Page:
Some authors opt to book in an additional copyediting round: this could be a further copyedit of the whole book or just one chapter you’ve decided to tweak after working through my queries. Any additional rounds of copyediting are offered with a 20% discount (since there’s less onboarding to do). Once you’re happy you’ve gone through enough copyediting rounds, it’s time to get your book formatted and then (ideally) proofread before you hit print!

I don’t know ALL the rules off by heart, but my trusty reference books are always on my desk. Photo credit: Sian Smith

Proofreading for authors

The process of proofreading for authors is similar for proofreading for business (amending errors such as spelling, typos, grammar, plus looking out for repetition or incongruous word usage) but there are different steps to consider too.

When proofreading a book, we’re also checking:

  • chapter headings (do the titles from the content page match the chapter titles in the book?)
  • consistency with formatting (such as headers and subheaders)
  • pagination (are the page ranges on the contents page correct? Are the page references given in the book accurate?)
  • correct sequence for table and illustration numbers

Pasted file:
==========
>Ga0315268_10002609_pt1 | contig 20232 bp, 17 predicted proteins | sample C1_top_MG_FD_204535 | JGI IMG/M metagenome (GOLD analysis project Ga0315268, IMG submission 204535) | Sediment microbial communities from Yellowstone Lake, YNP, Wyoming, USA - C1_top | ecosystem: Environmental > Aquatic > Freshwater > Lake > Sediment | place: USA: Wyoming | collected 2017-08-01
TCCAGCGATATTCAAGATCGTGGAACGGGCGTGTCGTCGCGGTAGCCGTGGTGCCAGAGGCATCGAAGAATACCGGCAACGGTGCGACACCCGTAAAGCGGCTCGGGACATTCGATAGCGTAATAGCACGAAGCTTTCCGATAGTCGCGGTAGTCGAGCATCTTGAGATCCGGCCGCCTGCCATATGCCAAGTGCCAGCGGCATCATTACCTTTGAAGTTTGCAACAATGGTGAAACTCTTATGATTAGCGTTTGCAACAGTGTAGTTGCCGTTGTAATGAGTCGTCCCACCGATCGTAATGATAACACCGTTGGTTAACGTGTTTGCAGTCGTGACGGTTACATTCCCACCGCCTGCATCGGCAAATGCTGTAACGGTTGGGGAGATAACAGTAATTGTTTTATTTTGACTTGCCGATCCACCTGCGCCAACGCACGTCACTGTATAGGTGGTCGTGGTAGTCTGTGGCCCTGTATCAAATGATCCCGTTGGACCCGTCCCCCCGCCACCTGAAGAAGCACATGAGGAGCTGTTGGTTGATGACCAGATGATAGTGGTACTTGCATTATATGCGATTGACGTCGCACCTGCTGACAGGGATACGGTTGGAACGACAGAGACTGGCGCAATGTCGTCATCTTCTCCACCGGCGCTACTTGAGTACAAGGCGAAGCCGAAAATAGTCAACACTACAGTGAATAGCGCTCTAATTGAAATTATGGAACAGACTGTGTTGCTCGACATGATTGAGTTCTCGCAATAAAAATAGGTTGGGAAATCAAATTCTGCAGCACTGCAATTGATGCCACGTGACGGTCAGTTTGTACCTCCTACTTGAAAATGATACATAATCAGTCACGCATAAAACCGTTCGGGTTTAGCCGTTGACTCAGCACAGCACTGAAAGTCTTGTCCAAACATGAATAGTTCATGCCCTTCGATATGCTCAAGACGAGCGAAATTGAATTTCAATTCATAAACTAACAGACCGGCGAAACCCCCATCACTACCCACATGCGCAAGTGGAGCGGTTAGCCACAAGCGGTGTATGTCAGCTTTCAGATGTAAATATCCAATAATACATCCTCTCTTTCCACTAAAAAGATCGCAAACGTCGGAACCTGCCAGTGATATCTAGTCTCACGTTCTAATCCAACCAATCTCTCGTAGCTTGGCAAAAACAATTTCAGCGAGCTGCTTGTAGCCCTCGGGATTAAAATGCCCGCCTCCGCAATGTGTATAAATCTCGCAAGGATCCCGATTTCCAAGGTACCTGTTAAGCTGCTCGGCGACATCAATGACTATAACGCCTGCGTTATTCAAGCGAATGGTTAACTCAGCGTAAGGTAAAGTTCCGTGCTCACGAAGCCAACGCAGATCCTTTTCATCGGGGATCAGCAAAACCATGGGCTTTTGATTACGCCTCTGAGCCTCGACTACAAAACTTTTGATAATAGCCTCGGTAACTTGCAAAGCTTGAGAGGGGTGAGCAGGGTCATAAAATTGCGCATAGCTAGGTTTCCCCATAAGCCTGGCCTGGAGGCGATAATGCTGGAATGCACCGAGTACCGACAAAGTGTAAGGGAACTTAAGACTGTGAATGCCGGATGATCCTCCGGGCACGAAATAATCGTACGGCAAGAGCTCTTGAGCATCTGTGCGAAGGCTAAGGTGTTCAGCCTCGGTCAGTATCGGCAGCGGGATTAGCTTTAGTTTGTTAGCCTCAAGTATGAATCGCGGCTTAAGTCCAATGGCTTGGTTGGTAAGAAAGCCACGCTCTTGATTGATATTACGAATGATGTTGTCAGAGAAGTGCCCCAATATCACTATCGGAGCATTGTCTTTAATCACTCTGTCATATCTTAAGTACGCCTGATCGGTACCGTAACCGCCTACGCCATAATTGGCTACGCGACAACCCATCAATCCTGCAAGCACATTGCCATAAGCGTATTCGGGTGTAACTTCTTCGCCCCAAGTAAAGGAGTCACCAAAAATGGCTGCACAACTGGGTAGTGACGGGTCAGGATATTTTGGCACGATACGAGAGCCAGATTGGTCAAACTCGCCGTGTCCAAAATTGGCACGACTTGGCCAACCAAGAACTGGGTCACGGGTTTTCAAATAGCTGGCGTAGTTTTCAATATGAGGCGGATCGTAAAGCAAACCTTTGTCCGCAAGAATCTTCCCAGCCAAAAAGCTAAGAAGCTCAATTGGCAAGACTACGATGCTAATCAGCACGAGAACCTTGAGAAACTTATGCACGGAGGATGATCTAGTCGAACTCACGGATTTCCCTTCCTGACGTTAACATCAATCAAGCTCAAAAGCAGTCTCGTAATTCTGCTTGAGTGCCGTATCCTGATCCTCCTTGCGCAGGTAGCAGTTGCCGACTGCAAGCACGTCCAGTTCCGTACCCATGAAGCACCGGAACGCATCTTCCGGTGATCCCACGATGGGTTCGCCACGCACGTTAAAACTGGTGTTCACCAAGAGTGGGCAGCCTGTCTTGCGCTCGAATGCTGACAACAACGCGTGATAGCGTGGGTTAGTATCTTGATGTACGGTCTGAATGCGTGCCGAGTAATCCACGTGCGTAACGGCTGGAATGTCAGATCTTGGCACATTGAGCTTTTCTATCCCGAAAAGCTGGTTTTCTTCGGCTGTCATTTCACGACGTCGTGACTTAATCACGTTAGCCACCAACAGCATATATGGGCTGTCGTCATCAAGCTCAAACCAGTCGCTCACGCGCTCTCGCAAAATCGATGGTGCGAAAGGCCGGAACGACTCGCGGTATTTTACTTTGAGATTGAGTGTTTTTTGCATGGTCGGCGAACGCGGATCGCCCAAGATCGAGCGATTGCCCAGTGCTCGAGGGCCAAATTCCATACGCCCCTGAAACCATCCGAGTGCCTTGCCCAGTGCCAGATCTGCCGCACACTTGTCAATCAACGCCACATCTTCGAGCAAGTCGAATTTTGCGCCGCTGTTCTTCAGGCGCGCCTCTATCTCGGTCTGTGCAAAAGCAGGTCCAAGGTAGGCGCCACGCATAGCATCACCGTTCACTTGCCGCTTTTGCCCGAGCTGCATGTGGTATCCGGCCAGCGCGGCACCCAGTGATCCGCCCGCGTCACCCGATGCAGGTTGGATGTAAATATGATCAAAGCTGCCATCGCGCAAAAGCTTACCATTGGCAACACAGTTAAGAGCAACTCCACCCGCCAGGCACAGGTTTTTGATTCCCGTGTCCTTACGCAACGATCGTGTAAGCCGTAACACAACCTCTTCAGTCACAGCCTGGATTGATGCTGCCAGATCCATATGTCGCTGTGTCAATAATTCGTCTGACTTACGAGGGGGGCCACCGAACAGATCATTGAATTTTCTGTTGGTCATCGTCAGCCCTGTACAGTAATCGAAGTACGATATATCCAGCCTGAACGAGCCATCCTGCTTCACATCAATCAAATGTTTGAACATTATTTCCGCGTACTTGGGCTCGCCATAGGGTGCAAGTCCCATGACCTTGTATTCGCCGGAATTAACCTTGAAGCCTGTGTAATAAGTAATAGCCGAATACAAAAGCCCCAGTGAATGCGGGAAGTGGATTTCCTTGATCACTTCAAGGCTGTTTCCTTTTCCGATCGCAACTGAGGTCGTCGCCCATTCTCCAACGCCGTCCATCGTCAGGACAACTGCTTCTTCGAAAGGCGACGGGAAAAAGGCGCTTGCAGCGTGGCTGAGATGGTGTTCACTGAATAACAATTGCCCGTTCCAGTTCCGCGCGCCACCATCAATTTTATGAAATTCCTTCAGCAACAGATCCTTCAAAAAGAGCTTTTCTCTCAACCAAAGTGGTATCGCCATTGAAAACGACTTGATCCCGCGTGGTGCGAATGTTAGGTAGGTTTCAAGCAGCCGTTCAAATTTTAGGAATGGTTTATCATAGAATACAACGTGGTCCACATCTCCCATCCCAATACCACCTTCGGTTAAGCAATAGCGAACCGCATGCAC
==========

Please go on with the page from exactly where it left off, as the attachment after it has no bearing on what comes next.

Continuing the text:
• image captions.

And of course, other considerations unique to your book.

What I love most about my editing job is that I get to spend all day reading and editing. I’m fascinated by the various ways you can talk about the same subject matter; what changes is the voice behind it. This is what makes editing both a technical and creative process: while there are spelling and grammar conventions in place, sometimes the right call is to break the grammar rule, because it makes it sound more like YOU or it’s what YOUR reader would expect.

Whether I work with business content or a full manuscript, I love getting to know the voice and style behind the brand or book. It’s such a satisfying job to know I’ve helped you produce something you’re proud of.

So whether it’s a 500-word blog post or a 100,000-word book, I can’t wait to get involved!

Me at my happiest: cup of tea and some editing to do! Photo credit: Sian Smith

You can find out all about Siân’s services from her website or get in touch to find out how she can help.

Head over the the blog section to read about more inspiring business owners.


Submit a Comment

Your email address will not be published. Required fields are marked *